Eggs in short supply as South Korea battles worst bird flu outbreak

SEOUL (Reuters) - (This December 21 story has been refiled to say about 12.2 percent of Korea’s poultry population of 163.9 million birds was killed, not about a quarter.)

Egg yolks and whites are seen at a bakery in Seoul, South Korea, December 22, 2016. REUTERS/Kim Hong-Ji

Moon Hong-nam, a pastry chef in Seoul, needs at least 15,000 eggs a day to bake cakes, but after South Korea’s worst outbreak of bird flu and a surge in the prices of eggs, he is considering changing his menu.

“We can ride it out through Christmas with what (supplies) we have secured,” said Moon, who works at the LÈSCARGOT bakery in the South Korean capital. “But if (bird flu) continues until January, we will have to raise prices inevitably and make bakery items that do not need eggs.”

About 20 million birds, or 12.2 percent of South Korea’s poultry stock, have been culled to control the outbreak. Most of the birds culled are egg-laying hens.

The flu has spread in other parts of Asia as well, particularly in Japan.

In South Korea, the average retail price for 30 eggs has risen nearly 25 percent to 6,781 won ($5.68) since the outbreak began on Nov.18, - the highest in more than three years, according to state-run Korea Agro-Fisheries & Food Trade Corp.

According to data from the institution, it is the highest month-on-month increase in egg prices in nearly a decade.

The price hike is putting a dent in the wallets of Koreans, who usually eat more eggs in the winter, including in bread and kimbap, a Korean sushi roll.

Feeling the supply pinch, Lee Sang-hyup, the 55-year-old owner of Jeonju Restaurant, said he has cut down the amount of fluffy steamed eggs served free with the main dish, spicy braised hairtail fish.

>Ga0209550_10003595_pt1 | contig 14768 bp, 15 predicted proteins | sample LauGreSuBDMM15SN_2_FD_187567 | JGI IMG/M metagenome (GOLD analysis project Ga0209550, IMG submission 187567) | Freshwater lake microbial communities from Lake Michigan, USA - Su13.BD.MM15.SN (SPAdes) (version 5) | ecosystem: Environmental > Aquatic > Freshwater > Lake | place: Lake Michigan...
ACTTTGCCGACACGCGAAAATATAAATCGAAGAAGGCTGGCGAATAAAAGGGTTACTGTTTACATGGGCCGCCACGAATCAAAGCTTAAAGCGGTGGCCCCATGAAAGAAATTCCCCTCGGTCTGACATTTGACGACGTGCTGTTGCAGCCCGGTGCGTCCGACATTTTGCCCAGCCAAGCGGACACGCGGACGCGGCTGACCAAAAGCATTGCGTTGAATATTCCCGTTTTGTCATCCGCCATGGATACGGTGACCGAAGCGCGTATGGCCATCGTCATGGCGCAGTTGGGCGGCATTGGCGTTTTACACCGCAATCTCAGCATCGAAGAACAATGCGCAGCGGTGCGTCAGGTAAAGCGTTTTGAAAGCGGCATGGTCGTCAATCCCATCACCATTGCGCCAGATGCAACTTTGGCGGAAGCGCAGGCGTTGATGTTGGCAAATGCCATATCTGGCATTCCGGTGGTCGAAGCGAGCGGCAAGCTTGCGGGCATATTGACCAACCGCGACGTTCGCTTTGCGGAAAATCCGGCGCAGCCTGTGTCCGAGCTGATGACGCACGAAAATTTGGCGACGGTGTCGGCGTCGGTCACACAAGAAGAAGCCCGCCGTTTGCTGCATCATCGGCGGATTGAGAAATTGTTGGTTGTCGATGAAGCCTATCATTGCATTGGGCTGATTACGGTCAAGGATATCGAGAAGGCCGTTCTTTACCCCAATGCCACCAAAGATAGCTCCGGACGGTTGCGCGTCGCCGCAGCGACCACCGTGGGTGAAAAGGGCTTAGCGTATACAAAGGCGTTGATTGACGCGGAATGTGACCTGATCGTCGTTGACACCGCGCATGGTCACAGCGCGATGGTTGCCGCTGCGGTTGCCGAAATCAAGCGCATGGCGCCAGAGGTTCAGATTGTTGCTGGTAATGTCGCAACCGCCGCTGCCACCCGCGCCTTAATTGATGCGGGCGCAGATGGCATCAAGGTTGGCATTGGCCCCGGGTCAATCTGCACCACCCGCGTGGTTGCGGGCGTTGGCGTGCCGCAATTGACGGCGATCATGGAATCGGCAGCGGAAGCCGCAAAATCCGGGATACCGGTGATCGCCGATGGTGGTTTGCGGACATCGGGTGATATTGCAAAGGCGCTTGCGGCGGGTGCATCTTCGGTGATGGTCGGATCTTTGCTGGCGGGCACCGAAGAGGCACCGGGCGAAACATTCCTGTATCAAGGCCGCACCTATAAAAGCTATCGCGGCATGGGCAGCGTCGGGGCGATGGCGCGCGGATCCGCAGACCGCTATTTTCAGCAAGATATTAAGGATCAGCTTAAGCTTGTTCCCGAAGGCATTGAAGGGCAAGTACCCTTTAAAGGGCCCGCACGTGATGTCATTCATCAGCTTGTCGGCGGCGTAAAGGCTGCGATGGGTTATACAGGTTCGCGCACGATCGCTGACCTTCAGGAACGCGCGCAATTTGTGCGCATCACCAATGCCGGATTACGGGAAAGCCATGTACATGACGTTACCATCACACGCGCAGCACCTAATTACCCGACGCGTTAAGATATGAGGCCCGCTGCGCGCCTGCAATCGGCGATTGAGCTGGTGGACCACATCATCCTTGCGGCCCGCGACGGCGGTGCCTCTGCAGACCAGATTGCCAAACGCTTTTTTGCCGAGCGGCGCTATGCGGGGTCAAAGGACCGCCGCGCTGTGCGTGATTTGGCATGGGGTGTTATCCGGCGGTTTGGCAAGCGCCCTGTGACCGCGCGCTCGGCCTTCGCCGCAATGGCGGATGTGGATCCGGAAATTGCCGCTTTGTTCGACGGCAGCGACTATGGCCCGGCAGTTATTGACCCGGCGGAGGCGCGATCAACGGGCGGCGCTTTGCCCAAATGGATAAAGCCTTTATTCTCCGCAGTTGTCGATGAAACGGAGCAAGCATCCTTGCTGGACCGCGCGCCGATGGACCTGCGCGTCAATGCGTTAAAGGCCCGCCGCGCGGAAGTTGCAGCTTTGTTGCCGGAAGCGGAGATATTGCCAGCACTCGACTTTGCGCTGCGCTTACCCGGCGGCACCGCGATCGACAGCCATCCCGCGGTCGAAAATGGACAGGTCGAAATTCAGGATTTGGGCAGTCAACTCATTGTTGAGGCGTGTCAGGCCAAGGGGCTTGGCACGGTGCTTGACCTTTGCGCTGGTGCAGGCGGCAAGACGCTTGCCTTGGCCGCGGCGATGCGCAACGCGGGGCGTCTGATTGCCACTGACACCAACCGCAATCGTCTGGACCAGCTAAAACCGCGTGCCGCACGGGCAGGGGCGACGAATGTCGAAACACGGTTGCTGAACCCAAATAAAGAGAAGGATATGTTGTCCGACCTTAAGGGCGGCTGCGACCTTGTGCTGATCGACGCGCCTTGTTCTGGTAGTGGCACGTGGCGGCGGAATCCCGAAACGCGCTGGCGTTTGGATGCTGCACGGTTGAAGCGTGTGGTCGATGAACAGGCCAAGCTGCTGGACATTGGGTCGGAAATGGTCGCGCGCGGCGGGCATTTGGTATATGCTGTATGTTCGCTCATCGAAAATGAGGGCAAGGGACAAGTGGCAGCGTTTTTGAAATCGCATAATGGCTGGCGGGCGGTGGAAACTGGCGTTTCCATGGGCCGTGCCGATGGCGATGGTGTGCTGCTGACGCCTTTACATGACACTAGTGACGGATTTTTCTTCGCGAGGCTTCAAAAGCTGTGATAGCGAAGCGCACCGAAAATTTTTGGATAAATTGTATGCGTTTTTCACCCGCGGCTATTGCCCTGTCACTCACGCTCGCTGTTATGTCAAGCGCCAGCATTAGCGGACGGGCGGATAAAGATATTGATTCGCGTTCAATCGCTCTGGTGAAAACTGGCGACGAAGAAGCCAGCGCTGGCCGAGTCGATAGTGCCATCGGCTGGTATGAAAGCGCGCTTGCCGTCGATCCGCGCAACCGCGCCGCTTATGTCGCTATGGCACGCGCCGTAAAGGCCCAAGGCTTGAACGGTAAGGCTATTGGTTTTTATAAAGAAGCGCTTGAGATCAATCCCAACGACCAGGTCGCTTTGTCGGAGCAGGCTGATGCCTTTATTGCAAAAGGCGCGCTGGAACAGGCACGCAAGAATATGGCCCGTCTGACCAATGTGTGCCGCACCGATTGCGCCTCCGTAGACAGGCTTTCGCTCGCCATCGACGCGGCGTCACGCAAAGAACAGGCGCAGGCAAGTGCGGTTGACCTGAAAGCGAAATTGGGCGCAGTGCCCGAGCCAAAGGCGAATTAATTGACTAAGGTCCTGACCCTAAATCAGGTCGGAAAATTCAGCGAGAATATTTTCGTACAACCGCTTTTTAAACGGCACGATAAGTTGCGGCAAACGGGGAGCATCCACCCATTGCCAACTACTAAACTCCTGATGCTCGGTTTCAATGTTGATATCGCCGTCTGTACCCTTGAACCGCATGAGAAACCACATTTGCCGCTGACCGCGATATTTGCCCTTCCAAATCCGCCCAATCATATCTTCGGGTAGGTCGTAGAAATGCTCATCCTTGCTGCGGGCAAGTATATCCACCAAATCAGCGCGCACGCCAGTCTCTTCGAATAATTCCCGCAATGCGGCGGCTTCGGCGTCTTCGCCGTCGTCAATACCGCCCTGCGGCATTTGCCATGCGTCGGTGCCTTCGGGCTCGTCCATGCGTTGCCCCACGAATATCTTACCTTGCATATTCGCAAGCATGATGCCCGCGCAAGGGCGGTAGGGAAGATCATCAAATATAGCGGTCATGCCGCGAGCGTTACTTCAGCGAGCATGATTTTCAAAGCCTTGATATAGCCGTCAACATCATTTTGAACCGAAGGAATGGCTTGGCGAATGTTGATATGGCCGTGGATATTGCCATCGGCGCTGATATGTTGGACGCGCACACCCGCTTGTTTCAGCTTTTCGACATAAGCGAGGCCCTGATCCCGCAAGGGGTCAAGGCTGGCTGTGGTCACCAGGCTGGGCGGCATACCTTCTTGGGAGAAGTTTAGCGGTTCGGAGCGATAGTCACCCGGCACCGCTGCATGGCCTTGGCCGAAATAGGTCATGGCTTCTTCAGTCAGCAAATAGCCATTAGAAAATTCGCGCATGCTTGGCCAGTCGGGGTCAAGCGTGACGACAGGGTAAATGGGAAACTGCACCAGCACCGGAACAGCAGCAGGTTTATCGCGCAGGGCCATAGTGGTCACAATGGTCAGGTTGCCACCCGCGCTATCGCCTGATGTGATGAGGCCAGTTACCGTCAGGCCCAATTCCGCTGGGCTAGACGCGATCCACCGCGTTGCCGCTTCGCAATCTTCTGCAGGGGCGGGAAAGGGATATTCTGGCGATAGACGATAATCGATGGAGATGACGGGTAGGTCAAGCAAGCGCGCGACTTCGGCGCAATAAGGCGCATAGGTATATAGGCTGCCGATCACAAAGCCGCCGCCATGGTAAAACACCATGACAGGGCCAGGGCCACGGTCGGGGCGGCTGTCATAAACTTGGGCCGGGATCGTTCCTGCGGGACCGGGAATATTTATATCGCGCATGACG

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“If I can’t have enough eggs, then I have no choice but to stop serving it,” said Lee, adding that it was the first time since he started the restaurant three years ago that he was rationing portions of the side dish.

Besides the price increases, some stores are restricting egg purchases.

“We are limiting the amount of egg trays each customer can buy to one because of the egg supply shortage, and it seems it will last for five to six months so we will continue to restrict egg purchases for a while,” said Lee Won-il, a manager at Nonghyup, one of the country’s supermarket chains.

To ease the shortage, South Korea’s agriculture ministry is seeking to import egg-laying chickens and eggs from the United States, Spain and New Zealand.

Analysts said the egg shortage is expected to last at least one year as it could take up to two years for egg and poultry industry to raise baby chickens and rebuild flocks.

“Economic losses caused by (avian influenza) is estimated to cost up to 1.4 trillion won ($1.17 billion) if 30 percent of Korea’s poultry population gets infected,” said Chung Min, an analyst at Hyundai Research Institute.


Although egg consumption is likely to be steady despite the higher prices, the bird flu has cut into sales of chicken meat.

Lee at the Nonghyup store said chicken sales had dropped 25 percent since the bird flu outbreak, while pork sales jumped about 30 percent.

Other major discount stores also saw a drop in chicken sales despite discounts. Chicken sales at E-Mart fell 15.4 percent in the first 15 days of December from a year earlier, whereas imported pork sales surged about 85 percent during the same period, according to E-Mart data.

Kim Dong-jin, manager at Korea Poultry Association, said the recent bird flu outbreak poses a serious threat to the poultry industry as it could lose market share to imported chicken meat from Brazil and the United States, while it can’t supply enough eggs.

“(Korean poultry farmers) are in a double whammy situation,” said Kim.

“The government needs to come up with better measures to ease (farmers’) concerns.”

Reporting By Jane Chung; Editing by Raju Gopalakrishnan